On The year of investing dangerously -

Shaun, thanks for your comment. My point about 'ubiquitous' meant that ALL growth companies irrespective of business model got bid higher. This shouldn't happen in normal markets, which is why I called it a bubble. Apple and CSL certainly do have different business models hence have different drivers that affect their profits.

On The year of investing dangerously -

Stefan, good question. SYD’s dividend is about 2x their accounting profits. But SYD does not set their dividend policy on accounting profits as there are large non-cash items (eg. depreciation). Since their restructure from Macquarie Airport in late 2013, SYD has paid 100% of their dividend from cash profits. Hence, SYD’s dividend is sustainable. Page 14 in SYD’s FY17 results presentation highlights the difference between accounting profits and cash profits. There are two follow-up questions you may ask: Why does capex not equal depreciation like normal companies? This question relates to the useful life of the asset. Infrastructure asset useful lives are very long versus industrial companies. If you divide SYD’s depreciation by the PPE, it implies that the useful life is around 20 years based on Australian accounting standards. However, SYD’s concession to operate the airport last to 2097. There is a mismatch between actual useful life (79-year concession life) and accounting useful life (about 20 years). For example, SYD depreciates their runways over 30 years even though the assets probably last 100 years. Sure, there will be maintenance capex but the bulk of the capex was made upfront and won’t be repeated. Given that SYD’s capex program over the last couple of years has been elevated and will continue to be in the next few years you should expect higher depreciation affecting their accounting profit. Why does SYD not retain some earnings like normal companies? This question relates to the capital structure of SYD. If SYD retains earnings their balance sheet will degear more aggressively. At a 100% payout ratio on cash profits, the balance sheet is already degearing but at a slower rate. SYD is a very unique business where they can have an elevated capex program funded from debt while their balance sheet is degearing at the same time.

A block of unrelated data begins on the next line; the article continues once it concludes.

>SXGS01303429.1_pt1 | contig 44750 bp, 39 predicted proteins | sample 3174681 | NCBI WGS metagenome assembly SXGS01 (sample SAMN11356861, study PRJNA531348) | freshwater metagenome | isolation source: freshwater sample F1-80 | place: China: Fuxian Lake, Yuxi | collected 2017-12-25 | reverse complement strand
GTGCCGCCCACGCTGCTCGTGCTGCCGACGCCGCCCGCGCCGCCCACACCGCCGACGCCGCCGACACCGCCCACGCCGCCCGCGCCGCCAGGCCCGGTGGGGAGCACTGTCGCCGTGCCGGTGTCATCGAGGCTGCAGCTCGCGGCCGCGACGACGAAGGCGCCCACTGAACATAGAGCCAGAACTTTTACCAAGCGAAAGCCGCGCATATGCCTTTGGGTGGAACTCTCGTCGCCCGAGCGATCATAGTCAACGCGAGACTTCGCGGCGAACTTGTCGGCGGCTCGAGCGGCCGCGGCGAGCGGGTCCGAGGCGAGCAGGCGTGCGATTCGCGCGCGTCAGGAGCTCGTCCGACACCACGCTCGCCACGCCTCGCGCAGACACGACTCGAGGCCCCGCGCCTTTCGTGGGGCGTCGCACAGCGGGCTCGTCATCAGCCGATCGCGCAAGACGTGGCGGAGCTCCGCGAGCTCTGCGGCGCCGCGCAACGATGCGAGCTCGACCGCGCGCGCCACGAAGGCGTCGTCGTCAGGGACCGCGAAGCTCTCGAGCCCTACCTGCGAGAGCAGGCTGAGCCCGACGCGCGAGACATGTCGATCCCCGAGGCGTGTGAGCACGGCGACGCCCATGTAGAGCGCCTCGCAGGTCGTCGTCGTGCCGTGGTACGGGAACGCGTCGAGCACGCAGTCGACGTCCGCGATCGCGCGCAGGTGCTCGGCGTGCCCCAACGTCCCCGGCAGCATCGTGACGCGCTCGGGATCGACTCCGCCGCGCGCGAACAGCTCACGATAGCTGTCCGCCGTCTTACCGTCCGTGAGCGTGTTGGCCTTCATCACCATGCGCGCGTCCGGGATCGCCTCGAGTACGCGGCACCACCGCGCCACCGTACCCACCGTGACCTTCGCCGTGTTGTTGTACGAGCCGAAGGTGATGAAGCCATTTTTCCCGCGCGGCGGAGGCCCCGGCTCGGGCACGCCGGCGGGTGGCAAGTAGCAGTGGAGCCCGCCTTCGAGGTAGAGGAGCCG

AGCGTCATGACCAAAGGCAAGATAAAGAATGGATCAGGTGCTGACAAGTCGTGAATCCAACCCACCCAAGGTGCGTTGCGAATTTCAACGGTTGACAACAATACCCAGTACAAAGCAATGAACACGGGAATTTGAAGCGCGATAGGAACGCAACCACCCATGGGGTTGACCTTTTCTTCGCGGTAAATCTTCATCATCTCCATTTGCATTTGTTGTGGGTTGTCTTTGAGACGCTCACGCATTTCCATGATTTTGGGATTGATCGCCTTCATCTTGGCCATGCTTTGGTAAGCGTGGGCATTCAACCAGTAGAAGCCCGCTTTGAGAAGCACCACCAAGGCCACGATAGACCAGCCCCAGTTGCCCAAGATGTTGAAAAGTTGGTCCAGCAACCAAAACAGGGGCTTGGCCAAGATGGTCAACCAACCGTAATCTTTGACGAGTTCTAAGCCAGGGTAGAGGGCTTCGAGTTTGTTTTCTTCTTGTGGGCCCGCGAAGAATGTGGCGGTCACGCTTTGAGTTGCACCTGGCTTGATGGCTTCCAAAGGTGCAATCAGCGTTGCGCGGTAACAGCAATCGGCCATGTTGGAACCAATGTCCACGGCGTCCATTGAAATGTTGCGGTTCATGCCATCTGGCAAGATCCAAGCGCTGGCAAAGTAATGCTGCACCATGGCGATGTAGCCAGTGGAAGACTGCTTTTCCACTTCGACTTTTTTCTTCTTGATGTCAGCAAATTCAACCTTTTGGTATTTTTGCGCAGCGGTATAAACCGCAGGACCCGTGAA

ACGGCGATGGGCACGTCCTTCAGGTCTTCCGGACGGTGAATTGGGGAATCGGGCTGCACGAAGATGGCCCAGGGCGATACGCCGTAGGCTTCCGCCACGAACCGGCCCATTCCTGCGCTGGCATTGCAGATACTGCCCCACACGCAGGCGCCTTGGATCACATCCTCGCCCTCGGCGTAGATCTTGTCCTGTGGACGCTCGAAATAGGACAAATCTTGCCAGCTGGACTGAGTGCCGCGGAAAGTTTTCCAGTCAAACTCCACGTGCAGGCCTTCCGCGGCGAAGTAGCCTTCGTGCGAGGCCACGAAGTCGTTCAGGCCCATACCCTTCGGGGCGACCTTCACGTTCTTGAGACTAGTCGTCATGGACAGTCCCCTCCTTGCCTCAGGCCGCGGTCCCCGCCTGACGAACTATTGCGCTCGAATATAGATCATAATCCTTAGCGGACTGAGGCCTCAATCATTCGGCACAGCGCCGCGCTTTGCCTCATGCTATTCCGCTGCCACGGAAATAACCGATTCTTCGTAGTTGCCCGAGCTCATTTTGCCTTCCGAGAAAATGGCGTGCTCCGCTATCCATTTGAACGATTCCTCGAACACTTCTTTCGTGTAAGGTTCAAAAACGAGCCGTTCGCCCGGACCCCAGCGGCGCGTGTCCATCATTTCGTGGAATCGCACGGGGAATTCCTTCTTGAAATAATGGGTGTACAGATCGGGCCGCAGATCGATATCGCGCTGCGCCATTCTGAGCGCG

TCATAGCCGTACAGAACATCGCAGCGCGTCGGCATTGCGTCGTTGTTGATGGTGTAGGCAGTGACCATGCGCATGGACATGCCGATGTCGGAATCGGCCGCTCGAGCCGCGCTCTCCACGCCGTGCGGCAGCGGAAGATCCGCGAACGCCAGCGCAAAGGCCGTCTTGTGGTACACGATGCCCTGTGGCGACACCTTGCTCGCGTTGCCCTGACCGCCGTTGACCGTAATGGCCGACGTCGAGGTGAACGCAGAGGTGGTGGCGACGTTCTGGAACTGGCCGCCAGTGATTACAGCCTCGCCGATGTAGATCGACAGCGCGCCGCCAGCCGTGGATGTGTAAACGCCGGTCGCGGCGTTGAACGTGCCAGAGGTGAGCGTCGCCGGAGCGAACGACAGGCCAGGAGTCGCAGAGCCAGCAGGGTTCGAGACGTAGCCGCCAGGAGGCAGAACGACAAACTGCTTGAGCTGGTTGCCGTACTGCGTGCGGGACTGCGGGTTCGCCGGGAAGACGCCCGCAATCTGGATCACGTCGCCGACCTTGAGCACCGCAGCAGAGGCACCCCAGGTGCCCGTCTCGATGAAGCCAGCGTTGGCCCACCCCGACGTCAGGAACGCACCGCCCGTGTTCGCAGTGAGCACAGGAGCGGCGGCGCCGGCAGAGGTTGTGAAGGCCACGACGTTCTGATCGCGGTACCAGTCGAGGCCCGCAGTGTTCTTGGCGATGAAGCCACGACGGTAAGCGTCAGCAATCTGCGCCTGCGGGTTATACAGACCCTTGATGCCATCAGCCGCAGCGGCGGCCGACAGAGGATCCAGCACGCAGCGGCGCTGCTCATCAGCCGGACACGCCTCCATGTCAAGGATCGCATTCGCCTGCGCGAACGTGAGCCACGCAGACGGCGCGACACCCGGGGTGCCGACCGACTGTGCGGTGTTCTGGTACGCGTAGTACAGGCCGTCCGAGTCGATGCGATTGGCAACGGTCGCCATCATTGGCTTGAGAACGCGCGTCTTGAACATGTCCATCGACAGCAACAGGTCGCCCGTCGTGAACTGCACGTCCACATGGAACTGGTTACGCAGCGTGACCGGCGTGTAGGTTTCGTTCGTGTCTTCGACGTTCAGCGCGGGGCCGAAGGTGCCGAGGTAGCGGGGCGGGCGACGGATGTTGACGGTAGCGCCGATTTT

On Defensives: Perception vs Reality -

James, thanks for your comments. Correlation does not mean causation so please read my previous “Run for the hills” livewire post to understand how the US and Australian economies have diverged in recent years. And yes you are right, SYD and many other Australian companies access international bond markets. However, these interest rates are priced based on Aussie rates (plus a margin if they want to hedge). I’m sure it’s possible for Australian companies to finance their operations with Japanese debt or any other denomination but no company does this as this is a clear sign of mismanagement.

On Defensives: Perception vs Reality -